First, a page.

The only other TV show that I can think of which plays with genre to this extent is Doctor Who, which literally moves the main characters from one planet to another every single episode. Dark Shadows is doing the same kind of Discordian narrative experimentation, and the whole show basically takes place in one house.
It doesn’t last, of course, nothing truly beautiful ever does. In a couple minutes, Judith will be haunted by the furious ghost of Minerva Trask, which is followed by a noisy argument between a werewolf, a gypsy and the smushed-up remains of a Satanist lawyer. And then Dark Shadows is back to normal, or whatever the equivalent is when you’re so far away from normal that you forget what it looks like.
But for a moment, at least, Dark Shadows was a soap opera again, where people have families and relationships and important business words written down on pieces of paper. And as much as I love the nonstop spookshow, it would probably be better for the long-term health of the show to pull back from the chaos a bit, and try to focus on normal human story beats once in a while.
If they keep going in this direction, I’d expect them to run out of productive story ideas in — oh, I don’t know, maybe a year and a half from now. And that would be awful, wouldn’t it?
Monday: The Blog Post About The Original Music From Dark Shadows with The Robert Cobert Orchestra & Featuring Jonathan (Barnabas) Frid and David (Quentin) Selby.
Dark Shadows bloopers to watch out for:
Magda tells Quentin that Barnabas told him to bring the deformed man to the Old House. Quentin asks, “Why did he tell you that?” and Magda waits too long to respond. Quentin follows with, “Huh?” just as Magda starts her line.
When Magda leads Evan from the Old House drawing room to the cellar, and Quentin looks at the Petofi box, you can see the top of the set.
Edward reminds Judith that Edith’s will guaranteed that he and Quentin would always have a place to live at Collinwood. Actually, when they read the will, Quentin was the only one mentioned.
During the end credits, you can see a little patch of green carpet around the tree, and it looks like there’s an extension cord there too.
Monday: The Blog Post About The Original Music From Dark Shadows with The Robert Cobert Orchestra & Featuring Jonathan (Barnabas) Frid and David (Quentin) Selby.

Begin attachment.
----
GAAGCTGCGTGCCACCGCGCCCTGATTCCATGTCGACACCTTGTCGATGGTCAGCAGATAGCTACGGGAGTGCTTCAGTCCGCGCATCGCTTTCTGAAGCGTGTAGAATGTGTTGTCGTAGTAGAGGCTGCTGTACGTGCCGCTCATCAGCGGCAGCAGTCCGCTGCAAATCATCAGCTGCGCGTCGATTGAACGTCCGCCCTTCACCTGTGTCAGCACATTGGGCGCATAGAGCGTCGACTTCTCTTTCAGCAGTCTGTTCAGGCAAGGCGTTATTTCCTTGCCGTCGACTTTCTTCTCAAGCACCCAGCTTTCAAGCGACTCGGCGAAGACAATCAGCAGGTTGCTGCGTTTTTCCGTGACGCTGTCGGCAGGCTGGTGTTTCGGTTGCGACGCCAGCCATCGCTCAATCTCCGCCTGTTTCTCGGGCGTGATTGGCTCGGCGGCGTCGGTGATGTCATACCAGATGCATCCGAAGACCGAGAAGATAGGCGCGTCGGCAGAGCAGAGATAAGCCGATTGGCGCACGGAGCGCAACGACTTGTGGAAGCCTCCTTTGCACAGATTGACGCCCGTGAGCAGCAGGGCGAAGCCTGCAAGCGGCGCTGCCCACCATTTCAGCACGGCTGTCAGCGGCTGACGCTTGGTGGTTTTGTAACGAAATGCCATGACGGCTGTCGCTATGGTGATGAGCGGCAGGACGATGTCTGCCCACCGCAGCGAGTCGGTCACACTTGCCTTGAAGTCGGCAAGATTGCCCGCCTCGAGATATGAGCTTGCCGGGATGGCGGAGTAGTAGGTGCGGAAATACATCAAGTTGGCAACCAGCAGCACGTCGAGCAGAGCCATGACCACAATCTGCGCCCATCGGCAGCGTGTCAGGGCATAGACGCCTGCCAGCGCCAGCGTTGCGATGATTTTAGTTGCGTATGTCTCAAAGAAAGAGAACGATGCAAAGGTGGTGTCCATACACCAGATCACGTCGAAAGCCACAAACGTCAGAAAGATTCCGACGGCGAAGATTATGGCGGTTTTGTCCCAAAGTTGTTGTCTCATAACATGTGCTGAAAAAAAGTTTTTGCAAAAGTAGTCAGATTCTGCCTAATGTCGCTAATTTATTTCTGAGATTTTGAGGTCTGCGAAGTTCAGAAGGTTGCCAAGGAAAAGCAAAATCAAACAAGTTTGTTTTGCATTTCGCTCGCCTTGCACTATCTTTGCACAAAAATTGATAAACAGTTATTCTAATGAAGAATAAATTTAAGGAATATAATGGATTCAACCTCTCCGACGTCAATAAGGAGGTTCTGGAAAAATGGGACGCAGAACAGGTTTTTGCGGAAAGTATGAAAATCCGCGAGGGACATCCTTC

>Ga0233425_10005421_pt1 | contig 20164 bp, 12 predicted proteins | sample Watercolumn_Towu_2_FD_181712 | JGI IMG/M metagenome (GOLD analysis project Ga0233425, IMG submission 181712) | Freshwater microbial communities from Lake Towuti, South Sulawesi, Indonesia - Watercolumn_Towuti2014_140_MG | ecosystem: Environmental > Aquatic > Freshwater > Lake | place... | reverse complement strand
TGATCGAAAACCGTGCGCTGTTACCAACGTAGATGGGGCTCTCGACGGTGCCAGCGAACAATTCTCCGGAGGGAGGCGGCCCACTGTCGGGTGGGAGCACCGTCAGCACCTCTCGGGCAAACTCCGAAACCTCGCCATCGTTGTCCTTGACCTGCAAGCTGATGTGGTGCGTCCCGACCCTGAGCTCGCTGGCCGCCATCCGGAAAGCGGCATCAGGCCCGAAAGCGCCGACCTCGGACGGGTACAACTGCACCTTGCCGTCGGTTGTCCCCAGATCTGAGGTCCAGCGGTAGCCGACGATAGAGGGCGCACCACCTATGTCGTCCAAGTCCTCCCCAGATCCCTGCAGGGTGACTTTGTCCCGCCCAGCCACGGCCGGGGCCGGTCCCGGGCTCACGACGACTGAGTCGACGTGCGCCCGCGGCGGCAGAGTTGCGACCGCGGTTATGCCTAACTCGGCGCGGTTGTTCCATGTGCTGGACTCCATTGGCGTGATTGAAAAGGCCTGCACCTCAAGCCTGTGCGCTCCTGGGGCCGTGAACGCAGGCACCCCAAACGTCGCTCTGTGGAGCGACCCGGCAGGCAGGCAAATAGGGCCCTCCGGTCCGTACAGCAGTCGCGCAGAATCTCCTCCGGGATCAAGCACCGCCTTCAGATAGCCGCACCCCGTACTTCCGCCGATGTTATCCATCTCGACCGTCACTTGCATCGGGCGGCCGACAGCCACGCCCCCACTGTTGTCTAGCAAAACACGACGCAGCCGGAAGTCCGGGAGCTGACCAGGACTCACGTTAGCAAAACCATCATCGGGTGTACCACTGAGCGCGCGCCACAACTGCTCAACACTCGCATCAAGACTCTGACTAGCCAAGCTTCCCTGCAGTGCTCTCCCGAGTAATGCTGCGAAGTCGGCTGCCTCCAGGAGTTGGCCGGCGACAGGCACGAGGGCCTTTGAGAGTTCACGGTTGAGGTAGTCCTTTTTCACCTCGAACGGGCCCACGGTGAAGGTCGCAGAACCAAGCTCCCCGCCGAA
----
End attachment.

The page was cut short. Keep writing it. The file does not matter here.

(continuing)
— Danny Horn
25 thoughts on “Episode 785: We Interrupt This Program”
Plus, Carl’s dead, Quentin and Edward are penniless — there isn’t much hope for any more Collins children.
Being penniless doesn’t stop people from having children, especially children that could eventually make a claim to a fortune. Plus Quentin already has a child, born in marriage with Jenny. We never see her. She’s just a plot point and that’s all she ever becomes, but she is a Collins an actual legitimate Collins. Who lives long enough to eventually give us Tom, Chris and Amy.
I love Joan Bennett in those confrontation scenes – it’s like she’s going back to her 40’s cinema roots and sparring with the likes of Bogie or Tracy. She is fantastic.
I don’t understand why poor Carl couldn’t have haunted the family for a few days at least- with practical jokes from the beyond.
A pie in the face for Judith, hot foot for Quentin, fake vomit in the foyer. Oh and he could HIDE cousin Barnabas’ coffin! What FUN!
For a few days, DARK SHADOWS could’ve been TOPPER.
That would have been GREAT! I can imagine him decding to annoy Barnabas 24/7, to see how long he lasts before he jumps off Widow’s Hill…
“Before this happened to me, magic… magic was game to me. A form of excitement on long winter evenings. The black arts! Know every world! Not just the one around you. That was my theory. Oh, how I wish I knew the world as everyone else knows it. The normal, everyday world of living and dying!” — a potentially transformative moment for Quentin Collins.
I haven’t seen it in some time, but that’s a great Dark Shadows moment for me. Somehow I always like occult stories where the practitioners are doing it “for the fun of it” as much as any other reason, like Quentin and Evan. And that idea seems to work even better in mainly serious stories like DS than really tongue-in-cheek ones.
This episode took me back to the pre-Barnabas days, when Joan Bennett and Louis Edmonds shouting at each other was the closest thing we had to entertainment.
Interesting that no one seems to be mourning the death of Carl. Always in 1897 when a family member dies everyone else takes to wearing black arm bands round the upper arms of their jackets as a symbol of mourning. But for Carl, nothing. Bright colors instead for Judith. The usual light colors for Edward. No one likes a practical joker. Not in that family anyway.
Edward and Judith are really not that bothered by it. They could hardly endure Carl. Their lives have just been made simpler, really. They barely saw Carl as a “legitimate Collins”, because he was a practical joker in a rich, stuffy family, and in 1897, that sort of thing was frowned upon, with the biggest frowns imaginable. It takes two, to frown that big.
Edward is deathly embarrassed by embarrassment, and that’s all Carl was to him, a walking debacle, a social catastrophe, and Judith just wishes they would all go to hell.
Carl was frivolous, a party boy. He really was not seen as an asset, but a foolish drain on the family bank account. He didn’t bother to make himself of value, so he wasn’t.
It just occurred to me, the ways Carl was responsible for his own death:
He failed to get himself taken seriously.
He could have been someone they cared about, but he didn’t roll that way. The writing was on the wall, and he ignored it.
He decided to be a fool, so he got treated like one. Carl was seen as decadent, incorrigible, and possibly debauched, potentially besmirched.
Edward had already threatened to make him “happy all the time”, by sending him “somewhere”.